Monday, August 13, 2018

SPLASHDOWN! Just like we planned it.


Recently there appeared a cartoon of a kid who splashed down his model rocket into his backyard pool. 

Well... I actually did that... by accident. 

The story begins with my space-buff pal CJ Vanston and I in the summer of 1971. It was about two and one half weeks after Apollo 15 had splashed down completing an historic mission to Hadley Rille. CJ would come to my neighborhood to spend about a week with his dad and step-mom every two weeks during the summer. In between those visits we'd both cook up crazy model rocket projects to punch holes in the sky over Sheridan Park- the subdivision of Saginaw, Michigan where I resided. Then, as soon as CJ hit town- all hell would break lose and the neighbors would be frightened for sure. The neighborhood kids, however, would be thrilled... especially when something went wrong.

More great spaceflight stories like this can be found in Wes' six book spaceflight series- visit HERE!

Of course at the ripe old age of 14, we always liked having an audience. The kids in the neighborhood would flock to my house at the first familiar "swoosh!" of one of our rockets. They then would peer through the cracks in the stockade fence that surrounded my backyard and watch as CJ and I rigged the next rocket. At the next swoosh, the chase was on as they all followed us downrange for the recovery. We launched from my back yard because a large farmer's field was directly behind my house and I had a lot of backyard room. CJ's back yard was mostly taken up by one of the neighborhood's few in-ground pools, so mine afforded the best launch site.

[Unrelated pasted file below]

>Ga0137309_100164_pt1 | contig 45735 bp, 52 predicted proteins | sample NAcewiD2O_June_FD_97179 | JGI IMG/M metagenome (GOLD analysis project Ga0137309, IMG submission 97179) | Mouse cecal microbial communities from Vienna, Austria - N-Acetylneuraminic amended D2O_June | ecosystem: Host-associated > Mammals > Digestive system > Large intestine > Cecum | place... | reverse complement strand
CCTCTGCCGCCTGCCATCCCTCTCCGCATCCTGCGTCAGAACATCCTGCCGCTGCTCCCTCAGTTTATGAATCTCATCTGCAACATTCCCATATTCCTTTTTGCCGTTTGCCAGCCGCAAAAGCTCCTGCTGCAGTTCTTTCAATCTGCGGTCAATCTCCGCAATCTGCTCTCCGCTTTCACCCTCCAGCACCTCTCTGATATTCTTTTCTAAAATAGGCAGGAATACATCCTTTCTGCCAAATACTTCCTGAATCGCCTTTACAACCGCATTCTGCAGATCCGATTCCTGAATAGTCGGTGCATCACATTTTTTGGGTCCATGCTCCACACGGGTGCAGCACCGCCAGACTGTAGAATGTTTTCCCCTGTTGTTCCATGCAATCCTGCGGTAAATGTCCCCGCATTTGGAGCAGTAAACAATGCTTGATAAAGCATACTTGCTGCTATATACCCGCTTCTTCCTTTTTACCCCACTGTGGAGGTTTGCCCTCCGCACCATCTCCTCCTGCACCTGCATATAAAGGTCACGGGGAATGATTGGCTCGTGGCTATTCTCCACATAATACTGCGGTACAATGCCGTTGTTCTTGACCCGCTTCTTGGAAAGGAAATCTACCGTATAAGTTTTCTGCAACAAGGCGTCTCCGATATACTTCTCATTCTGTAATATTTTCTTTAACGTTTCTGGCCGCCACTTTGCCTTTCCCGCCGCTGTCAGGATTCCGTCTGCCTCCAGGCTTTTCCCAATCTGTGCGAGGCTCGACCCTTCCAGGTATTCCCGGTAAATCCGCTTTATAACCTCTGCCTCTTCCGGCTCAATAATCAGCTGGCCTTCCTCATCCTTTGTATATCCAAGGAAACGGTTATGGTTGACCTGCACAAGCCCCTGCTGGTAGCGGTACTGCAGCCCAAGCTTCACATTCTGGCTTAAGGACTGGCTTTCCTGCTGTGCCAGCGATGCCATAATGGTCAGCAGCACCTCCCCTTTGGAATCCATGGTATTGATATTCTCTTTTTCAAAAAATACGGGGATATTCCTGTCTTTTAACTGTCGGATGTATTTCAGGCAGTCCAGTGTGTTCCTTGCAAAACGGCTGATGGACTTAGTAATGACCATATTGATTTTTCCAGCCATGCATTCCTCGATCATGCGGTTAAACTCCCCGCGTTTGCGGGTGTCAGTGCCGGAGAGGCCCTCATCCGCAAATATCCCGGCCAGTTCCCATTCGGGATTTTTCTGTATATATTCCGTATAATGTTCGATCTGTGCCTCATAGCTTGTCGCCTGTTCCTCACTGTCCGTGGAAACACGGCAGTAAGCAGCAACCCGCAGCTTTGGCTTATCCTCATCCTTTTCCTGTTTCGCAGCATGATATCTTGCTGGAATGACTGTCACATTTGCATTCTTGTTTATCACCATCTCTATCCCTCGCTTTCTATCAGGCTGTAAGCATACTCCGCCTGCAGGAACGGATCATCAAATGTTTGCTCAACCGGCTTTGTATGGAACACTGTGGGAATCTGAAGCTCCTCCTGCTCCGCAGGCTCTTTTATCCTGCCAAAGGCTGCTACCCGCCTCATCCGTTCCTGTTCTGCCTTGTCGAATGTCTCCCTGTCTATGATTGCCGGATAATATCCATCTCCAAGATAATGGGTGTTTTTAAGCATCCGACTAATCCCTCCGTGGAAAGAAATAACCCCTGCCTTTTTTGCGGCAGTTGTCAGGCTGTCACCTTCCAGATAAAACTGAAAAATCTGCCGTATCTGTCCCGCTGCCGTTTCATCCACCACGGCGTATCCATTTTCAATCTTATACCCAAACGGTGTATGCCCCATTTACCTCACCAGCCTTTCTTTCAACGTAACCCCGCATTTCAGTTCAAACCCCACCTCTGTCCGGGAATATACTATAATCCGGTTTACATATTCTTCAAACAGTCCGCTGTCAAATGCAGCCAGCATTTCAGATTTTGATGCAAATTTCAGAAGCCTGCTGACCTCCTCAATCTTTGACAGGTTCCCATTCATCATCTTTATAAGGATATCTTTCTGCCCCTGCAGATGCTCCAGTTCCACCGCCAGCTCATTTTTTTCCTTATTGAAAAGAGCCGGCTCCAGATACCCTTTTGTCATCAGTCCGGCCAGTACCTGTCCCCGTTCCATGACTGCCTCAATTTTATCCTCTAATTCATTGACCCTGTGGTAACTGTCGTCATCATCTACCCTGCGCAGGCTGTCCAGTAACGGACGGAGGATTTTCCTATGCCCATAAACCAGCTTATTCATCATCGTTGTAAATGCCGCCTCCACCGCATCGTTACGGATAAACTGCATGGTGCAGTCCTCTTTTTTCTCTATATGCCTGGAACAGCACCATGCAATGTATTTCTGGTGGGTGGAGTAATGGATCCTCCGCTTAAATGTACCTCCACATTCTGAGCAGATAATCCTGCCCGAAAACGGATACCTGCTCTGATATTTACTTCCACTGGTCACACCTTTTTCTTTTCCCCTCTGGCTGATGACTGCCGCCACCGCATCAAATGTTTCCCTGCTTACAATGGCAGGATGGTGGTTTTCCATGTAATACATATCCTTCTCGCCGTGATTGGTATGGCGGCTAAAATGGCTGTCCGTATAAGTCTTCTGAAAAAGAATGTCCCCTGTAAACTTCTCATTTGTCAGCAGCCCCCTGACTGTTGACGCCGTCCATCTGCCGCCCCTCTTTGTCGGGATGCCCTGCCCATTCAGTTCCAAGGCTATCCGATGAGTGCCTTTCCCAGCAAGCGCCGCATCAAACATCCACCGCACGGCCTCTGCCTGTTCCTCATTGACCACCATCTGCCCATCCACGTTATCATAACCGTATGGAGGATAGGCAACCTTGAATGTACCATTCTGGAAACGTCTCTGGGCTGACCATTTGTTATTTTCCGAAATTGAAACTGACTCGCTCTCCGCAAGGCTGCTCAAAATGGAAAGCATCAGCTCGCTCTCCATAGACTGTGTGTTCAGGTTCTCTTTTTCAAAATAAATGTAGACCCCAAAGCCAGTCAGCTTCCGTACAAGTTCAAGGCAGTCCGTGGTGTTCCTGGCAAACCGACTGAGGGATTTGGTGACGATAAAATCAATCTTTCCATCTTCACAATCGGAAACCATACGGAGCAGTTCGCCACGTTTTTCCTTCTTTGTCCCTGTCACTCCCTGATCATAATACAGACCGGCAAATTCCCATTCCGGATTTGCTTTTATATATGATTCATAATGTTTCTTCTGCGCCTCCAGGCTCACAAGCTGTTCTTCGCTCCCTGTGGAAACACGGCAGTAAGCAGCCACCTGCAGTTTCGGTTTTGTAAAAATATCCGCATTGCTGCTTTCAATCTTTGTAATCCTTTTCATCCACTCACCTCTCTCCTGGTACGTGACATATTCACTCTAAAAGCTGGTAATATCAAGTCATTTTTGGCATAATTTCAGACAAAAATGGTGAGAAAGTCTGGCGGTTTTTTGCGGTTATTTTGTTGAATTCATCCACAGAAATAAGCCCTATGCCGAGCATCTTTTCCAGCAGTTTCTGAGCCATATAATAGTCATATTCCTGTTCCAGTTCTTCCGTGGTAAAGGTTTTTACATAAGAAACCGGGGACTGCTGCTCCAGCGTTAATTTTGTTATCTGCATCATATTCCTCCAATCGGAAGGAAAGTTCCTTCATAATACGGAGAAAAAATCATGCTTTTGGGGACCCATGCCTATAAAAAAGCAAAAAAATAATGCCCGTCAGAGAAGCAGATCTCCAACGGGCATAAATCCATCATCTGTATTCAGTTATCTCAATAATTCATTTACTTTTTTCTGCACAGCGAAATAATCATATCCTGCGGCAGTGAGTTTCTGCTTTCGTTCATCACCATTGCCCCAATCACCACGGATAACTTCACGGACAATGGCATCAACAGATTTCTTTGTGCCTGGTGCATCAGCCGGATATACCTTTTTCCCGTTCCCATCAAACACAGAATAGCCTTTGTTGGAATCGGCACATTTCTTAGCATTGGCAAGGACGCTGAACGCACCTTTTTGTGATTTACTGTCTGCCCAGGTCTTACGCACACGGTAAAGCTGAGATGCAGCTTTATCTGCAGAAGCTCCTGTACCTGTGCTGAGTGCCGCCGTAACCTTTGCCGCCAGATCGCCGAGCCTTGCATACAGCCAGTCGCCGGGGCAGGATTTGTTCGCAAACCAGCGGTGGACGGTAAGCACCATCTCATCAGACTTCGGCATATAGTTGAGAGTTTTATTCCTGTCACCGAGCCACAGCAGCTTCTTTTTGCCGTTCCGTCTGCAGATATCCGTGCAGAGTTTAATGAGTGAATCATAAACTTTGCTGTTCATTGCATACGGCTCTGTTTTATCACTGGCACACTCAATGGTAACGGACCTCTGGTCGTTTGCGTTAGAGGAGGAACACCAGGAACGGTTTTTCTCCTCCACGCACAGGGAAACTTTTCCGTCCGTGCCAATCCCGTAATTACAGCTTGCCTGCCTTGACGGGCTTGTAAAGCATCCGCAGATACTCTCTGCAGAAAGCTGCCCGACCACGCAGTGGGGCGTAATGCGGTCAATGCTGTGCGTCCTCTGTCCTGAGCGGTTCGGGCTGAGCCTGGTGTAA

We had already done one flight this fine summer day and now we had a crowd of kids and stingray bikes all waiting on the next launch. This one involved a rocket with a see-through payload section and several ants aboard. CJ was really into B14-5 core-burning, high impulse engines that summer and so that was probably what was in this bird.

The launch boosted normally and much to delight of our rocket watchers. The B14-5 engine, however, had the thing really haulin' ass and when the ejection charge went off and the shockcord snapped! The booster section simply fell away while the payload section, on it's parachute and devoid of the booster's weight, began to drift away in the breeze.

CJ and I immediately realized that the payload section was heading off toward the neighborhood houses. We headed through my garage and into the street in a trot while keeping our eyes locked on that parachute. The wayward payload was on an "as the crow flies" course toward CJ's street. In fact, it was headed directly for his house! On foot we had to run down my street, around the corner and three doors up his block to intercept the descending payload. As we got to his house we arrived with a flock of neighborhood kids behind us just in time to see the parachute vanish behind his house.

Dashing up the driveway we both burst through the gate to his fence and saw the payload section floating in the middle of his pool! For a moment we were a bit stunned by the totally accidental landing in his pool. Looking behind us we saw a bunch of the neighborhood kids looking at the two of us. Here we were, the two space geeks who had launched from one of our backyards and splashed down in the other's pool. We looked at one another and simultaneously raised our hands...

"SPLASHDOWN!" We shouted in unison, "Just like we planned it!"

Everyone but us was amazed.

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